Food Service

Wagyu, yearling grassfed claim Sydney branded beef honours

Jon Condon, September 11, 2014

TWO contrasting beef styles claimed the major honours among more than 30 entries in the Sydney Royal Spring Fine Food Show branded beef competition announced this morning.

Shiro Kin LogoGrand champion grainfed beef was a Fullblood Wagyu, marbling score 9 longfed entry from Andrews Meat Industries, Sydney.

The company’s Shiro Kin branded product processed at Northern Cooperative Meat Co at Casino earned 90.5 points from judges to earn the competition’s overall grainfed title.

Within grassfed ranks, top championship honours went to a yearling pasturefed entry representing Bindaree beef’s Fernhill Road brand, produced out of the company’s Inverell plant in northern NSW.

Andrews Meat Industries is a family-owned and managed company that has provided total meat service solutions to the food service industry in Australia and throughout the world for over 54 years. The company’s Shiro Kin brand entry was also judged champion open beef exhibit.

Bindaree Beef continued a recent sequence of strong branded beef competition results, also exhibiting champion grainfed beef exhibit for its JR ‘The Chairman’ entry.

Based in Inverell in northern NSW, Bindaree’s processing plant has the capacity to slaughter 1300 cattle per day and employs more than 600 people from the region.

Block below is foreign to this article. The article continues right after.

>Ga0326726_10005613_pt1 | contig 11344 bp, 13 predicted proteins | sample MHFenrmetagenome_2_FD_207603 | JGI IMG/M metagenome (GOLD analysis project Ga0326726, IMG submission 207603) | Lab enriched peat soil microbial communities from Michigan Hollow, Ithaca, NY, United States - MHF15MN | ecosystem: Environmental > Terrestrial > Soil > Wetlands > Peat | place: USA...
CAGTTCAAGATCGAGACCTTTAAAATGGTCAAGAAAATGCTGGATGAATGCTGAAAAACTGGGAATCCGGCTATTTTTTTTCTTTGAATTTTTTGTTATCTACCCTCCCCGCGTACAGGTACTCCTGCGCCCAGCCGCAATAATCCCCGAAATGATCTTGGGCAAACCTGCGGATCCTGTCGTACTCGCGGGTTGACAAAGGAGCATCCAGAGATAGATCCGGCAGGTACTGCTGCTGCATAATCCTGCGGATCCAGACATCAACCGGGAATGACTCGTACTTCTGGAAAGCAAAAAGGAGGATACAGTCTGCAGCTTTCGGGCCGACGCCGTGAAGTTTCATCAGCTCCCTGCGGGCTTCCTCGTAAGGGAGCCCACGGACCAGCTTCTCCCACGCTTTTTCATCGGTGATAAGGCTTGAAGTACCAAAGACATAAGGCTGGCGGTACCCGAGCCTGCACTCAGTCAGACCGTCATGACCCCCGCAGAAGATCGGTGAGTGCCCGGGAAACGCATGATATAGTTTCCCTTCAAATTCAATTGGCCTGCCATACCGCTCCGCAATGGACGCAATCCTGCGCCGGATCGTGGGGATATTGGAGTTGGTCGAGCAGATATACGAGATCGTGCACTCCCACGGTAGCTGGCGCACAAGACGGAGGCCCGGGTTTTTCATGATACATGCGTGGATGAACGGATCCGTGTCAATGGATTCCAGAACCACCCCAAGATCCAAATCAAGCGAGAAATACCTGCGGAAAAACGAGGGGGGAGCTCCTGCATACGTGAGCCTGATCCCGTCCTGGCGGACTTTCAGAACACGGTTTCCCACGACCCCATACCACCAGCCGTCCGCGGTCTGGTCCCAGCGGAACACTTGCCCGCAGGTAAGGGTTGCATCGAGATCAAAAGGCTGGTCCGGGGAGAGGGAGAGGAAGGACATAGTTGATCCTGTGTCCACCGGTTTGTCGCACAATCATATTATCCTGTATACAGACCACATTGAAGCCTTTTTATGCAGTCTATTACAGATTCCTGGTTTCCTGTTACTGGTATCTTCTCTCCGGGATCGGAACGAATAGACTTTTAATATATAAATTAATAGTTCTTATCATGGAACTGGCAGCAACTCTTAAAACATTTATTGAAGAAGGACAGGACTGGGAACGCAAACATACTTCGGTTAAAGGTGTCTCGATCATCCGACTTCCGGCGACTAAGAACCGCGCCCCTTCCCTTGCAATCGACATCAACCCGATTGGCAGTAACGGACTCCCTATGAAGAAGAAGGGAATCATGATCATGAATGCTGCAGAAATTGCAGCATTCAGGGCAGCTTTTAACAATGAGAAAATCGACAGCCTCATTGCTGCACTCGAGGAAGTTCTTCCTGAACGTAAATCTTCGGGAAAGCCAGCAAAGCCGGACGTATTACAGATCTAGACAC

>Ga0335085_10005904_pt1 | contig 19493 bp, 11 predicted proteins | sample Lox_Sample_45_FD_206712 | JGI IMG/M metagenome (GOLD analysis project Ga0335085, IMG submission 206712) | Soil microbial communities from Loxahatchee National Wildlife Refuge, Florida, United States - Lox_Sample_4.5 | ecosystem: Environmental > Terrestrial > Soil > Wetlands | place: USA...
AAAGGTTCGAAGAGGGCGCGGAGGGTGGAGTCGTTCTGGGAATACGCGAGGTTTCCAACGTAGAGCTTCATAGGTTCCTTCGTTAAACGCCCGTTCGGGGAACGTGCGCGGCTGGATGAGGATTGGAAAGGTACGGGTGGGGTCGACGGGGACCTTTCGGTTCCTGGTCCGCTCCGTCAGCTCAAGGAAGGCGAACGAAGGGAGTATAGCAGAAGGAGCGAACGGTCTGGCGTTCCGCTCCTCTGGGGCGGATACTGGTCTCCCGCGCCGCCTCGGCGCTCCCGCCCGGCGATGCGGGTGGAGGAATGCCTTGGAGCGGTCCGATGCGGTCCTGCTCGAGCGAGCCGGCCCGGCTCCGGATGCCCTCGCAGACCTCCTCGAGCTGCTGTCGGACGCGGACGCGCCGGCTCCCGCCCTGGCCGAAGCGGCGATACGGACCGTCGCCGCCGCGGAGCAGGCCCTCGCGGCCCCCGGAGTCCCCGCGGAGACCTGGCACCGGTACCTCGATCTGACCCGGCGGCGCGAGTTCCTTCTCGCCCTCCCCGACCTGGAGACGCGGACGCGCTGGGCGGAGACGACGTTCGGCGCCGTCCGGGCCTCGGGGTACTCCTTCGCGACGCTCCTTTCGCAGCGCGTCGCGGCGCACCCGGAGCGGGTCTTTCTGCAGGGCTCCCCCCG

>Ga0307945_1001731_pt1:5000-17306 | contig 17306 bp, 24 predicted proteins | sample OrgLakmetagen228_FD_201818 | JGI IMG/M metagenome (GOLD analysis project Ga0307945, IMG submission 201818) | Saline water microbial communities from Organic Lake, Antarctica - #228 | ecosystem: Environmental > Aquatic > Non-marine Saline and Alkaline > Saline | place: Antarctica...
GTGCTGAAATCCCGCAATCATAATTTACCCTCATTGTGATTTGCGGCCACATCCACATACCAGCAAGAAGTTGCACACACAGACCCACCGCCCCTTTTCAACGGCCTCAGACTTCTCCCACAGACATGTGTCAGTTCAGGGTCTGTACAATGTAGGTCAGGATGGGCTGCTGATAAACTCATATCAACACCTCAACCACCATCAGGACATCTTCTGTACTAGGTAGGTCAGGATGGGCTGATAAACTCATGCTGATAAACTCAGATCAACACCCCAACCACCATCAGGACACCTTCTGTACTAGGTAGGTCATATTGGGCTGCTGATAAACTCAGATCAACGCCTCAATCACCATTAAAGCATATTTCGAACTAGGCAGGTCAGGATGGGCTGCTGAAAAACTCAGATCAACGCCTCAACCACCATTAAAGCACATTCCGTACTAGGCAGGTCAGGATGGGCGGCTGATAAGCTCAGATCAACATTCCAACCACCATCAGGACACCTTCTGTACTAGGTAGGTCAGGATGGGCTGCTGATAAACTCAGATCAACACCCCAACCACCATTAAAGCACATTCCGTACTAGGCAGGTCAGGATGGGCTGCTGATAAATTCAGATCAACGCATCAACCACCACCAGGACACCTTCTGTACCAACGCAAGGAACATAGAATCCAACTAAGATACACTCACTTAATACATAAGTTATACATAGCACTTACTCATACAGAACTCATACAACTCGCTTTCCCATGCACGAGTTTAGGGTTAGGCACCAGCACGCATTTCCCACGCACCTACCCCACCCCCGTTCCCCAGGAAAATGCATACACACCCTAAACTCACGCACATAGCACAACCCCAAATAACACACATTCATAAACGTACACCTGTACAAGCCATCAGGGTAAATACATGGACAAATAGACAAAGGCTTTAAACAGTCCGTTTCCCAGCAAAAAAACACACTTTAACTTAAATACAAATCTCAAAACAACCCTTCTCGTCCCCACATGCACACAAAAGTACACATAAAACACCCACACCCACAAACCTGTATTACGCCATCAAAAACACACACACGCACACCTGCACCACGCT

Brisbane producer, Australian Agricultural Co also emerged from the competition with a trophy, winning Champion Wagyu/other breeds beef exhibit for its Darling Downs wagyu-steak-tightWagyu entry.

As the world’s largest Wagyu beef producer, AACo has an estimated production of more than 30,000 head per year, Sydney Show’s publicity department claimed.

Chief judge Derrick Casey was full of praise for overall quality across the competition, in particular the grand championship-winning product.

“The grand champion grainfed beef winner was selected from four other champion-level exhibits. It was tasted by nine judges and the winner was outstanding in terms of texture and flavour,” Mr Casey said.

“When we pick a grand champion, we ensure that we pick meat that a consumer or chef would want to buy or recommend. The Shiro Kin Fullblood Wagyu Beef was exceptional,” he said.

Also performing strongly were entries from Atron Enterprises, which took gold, silver and bronze medals for different entries. The gold medal winner was from the company’s flagship grainfed brand, Condabri, scoring 91 points out of a possible 100. This was Condabri’s first Gold medal and the fifth Royal Fine Food medal earned by the brand since its launch in 2011.

Beef Central is no fan of the use of the wine industry medal awards system for beef judging, which avoids delivering firsts, seconds and thirds, in favour of awarding medals for reaching certain judging points-levels. In the case of this competition, 30 of the 32 entries in four classes received either a gold, silver or bronze medal.

  • Click here to access full competition results
  • More details posted on the competition outcomes on Beef Central later today.

 

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Comments

  1. Mark Killen, September 11, 2014

    What is wrong with the medal system of judging?
    With the variables involved in beef getting to the plate, the medal scoring system in my opinion is far superior to any other way of awarding entries. If a brand gains regular medals then that is the real test, not some fluke sample that can’t be replicated again.
    Get over it Beef Central!

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